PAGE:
That's why events such as National Night Out, held across the country this week, are invaluable in reminding us that we aren't just people living in houses. We're living in neighborhoods. In the days before television, DVD's, computers, Facebook and Twitter, real social networking took place on front porches and stoops across America.
Neighbors would sit together as the sun went down and talk. The topic didn't matter and it wasn't necessary to agree. By getting to know the people around you, a bond would form. And when you went to sleep at night, it was with the certain knowledge that you weren't alone.
National Night Out reminds us of those times, of that mentality that we're all in this together. On this night each year, people get together in groups all throughout the community and get to know one another. Neighborhood Watch groups form.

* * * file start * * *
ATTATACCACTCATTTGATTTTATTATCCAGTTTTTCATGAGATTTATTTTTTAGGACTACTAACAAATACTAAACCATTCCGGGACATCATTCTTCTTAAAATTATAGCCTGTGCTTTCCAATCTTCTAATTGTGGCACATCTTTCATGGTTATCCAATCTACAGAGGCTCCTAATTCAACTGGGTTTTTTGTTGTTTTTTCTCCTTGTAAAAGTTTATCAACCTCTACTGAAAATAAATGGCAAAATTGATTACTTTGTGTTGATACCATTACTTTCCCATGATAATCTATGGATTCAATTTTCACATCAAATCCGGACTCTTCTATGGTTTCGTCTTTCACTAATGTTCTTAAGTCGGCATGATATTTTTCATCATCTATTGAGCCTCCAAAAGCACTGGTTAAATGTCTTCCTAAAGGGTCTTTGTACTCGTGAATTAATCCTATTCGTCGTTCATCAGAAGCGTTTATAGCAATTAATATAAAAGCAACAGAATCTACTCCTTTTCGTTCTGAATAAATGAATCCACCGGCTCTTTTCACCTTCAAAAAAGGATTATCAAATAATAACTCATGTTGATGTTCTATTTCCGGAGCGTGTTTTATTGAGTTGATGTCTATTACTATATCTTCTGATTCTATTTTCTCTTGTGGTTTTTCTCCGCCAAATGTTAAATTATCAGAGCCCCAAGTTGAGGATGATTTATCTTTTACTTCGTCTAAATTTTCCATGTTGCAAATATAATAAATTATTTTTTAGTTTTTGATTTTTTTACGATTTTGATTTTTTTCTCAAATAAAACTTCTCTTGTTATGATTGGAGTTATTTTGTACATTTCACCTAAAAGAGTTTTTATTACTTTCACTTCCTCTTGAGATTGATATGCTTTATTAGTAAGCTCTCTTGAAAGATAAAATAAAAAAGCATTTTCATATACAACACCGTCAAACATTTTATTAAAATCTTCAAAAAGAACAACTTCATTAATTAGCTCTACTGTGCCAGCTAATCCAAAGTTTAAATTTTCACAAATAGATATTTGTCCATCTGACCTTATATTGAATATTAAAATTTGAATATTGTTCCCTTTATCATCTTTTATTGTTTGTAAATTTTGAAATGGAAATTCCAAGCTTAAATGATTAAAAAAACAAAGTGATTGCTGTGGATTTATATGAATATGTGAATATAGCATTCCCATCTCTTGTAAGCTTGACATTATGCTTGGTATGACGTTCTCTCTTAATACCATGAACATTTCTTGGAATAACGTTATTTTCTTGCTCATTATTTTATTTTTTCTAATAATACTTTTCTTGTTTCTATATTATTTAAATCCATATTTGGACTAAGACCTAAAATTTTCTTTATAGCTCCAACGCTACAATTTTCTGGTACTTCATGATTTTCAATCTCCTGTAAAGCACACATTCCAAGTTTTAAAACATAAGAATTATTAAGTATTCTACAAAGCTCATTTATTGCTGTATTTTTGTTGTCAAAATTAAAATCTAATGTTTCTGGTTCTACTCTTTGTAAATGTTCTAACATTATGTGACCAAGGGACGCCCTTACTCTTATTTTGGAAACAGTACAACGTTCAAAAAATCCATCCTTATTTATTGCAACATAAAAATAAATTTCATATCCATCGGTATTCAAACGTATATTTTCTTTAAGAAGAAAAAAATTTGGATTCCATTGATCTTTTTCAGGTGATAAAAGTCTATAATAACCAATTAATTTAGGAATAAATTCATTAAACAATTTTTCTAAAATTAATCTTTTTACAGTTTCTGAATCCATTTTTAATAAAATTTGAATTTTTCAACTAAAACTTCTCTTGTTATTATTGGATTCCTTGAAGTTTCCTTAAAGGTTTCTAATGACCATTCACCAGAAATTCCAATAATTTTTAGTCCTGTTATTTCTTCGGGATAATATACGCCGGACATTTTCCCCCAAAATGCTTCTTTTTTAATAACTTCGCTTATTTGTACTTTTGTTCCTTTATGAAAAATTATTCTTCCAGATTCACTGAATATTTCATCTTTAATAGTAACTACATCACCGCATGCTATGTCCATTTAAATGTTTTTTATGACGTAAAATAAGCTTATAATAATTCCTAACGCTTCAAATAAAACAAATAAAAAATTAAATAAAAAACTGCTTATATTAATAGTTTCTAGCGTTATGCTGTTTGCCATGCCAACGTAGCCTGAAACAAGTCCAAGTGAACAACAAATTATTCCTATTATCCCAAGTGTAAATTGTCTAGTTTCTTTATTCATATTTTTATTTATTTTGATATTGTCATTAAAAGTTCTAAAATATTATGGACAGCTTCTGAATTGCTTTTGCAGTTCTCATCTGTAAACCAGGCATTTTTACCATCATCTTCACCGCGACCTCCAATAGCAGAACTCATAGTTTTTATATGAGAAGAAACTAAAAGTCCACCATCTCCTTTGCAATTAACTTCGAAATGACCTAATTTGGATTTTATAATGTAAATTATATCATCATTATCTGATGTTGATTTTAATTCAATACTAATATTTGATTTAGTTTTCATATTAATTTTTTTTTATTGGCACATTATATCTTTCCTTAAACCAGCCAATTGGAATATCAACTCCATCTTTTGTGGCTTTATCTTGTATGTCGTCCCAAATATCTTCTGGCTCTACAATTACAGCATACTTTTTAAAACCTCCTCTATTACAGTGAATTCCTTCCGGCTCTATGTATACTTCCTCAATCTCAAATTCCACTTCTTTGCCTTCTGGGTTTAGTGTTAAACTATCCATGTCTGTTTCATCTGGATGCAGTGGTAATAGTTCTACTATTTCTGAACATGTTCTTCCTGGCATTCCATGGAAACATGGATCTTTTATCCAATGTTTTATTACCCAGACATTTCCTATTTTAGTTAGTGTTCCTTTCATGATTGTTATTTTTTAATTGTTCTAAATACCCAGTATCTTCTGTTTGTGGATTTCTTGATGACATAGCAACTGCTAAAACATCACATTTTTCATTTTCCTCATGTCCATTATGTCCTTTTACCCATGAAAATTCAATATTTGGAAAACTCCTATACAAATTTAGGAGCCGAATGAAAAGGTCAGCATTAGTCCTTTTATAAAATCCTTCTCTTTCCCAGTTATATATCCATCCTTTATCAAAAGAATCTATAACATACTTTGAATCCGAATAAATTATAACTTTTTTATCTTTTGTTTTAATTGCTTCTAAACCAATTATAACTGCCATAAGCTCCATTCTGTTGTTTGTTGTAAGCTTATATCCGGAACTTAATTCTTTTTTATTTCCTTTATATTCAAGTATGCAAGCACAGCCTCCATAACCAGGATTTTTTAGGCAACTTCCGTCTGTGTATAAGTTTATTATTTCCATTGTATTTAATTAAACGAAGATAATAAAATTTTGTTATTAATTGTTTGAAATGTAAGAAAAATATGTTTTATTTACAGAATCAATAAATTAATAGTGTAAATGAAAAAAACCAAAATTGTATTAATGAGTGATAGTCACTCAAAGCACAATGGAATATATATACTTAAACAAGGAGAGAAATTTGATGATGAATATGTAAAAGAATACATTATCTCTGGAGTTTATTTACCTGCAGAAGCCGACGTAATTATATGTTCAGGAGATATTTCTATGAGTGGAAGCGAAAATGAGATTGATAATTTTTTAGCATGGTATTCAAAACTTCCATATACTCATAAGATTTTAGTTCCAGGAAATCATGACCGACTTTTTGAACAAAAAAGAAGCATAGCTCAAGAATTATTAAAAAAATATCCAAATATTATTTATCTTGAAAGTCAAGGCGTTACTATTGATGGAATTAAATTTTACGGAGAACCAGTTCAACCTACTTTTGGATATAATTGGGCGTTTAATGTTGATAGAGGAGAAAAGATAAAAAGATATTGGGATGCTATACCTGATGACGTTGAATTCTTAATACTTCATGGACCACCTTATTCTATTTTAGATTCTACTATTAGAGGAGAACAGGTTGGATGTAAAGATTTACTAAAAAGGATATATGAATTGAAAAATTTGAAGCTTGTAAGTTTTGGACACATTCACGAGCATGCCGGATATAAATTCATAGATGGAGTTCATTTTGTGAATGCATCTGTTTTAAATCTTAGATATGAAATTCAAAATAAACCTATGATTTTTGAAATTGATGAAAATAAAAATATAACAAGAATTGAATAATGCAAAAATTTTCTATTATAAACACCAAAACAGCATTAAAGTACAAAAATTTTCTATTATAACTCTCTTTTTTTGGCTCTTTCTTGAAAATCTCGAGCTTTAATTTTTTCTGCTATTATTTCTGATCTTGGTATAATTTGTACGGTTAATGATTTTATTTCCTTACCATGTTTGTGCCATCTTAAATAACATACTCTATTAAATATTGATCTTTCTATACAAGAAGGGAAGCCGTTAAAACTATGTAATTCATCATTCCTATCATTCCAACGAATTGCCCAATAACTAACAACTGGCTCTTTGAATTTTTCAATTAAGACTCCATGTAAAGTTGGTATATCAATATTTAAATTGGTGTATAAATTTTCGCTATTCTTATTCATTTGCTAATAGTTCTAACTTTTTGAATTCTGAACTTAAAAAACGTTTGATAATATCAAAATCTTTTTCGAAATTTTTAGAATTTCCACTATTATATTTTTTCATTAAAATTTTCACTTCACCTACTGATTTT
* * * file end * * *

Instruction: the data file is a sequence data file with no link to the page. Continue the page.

Also, volunteers and officers from the local police department come out and engage with residents. In that dialogue the officers cease to be faceless autocratic authority figures and become fellow humans who have chosen a career putting your safety above their own.
Incorporation votes, population counts and census data may define a town or an area, but it's the spirit of its populace and their willingness to be a part of the greater whole that defines a community. It comes down to putting a face and a name with that house down the street and knowing the people inside it - and knowing that you are there for each other if either of you needs help.
Neighborhood block parties can be planned for any time, not just on National Night Out. It is worthwhile to try some real social networking and get to know each other. Because now more than at any time in recent U.S. history do we as a people need to know we are not alone.
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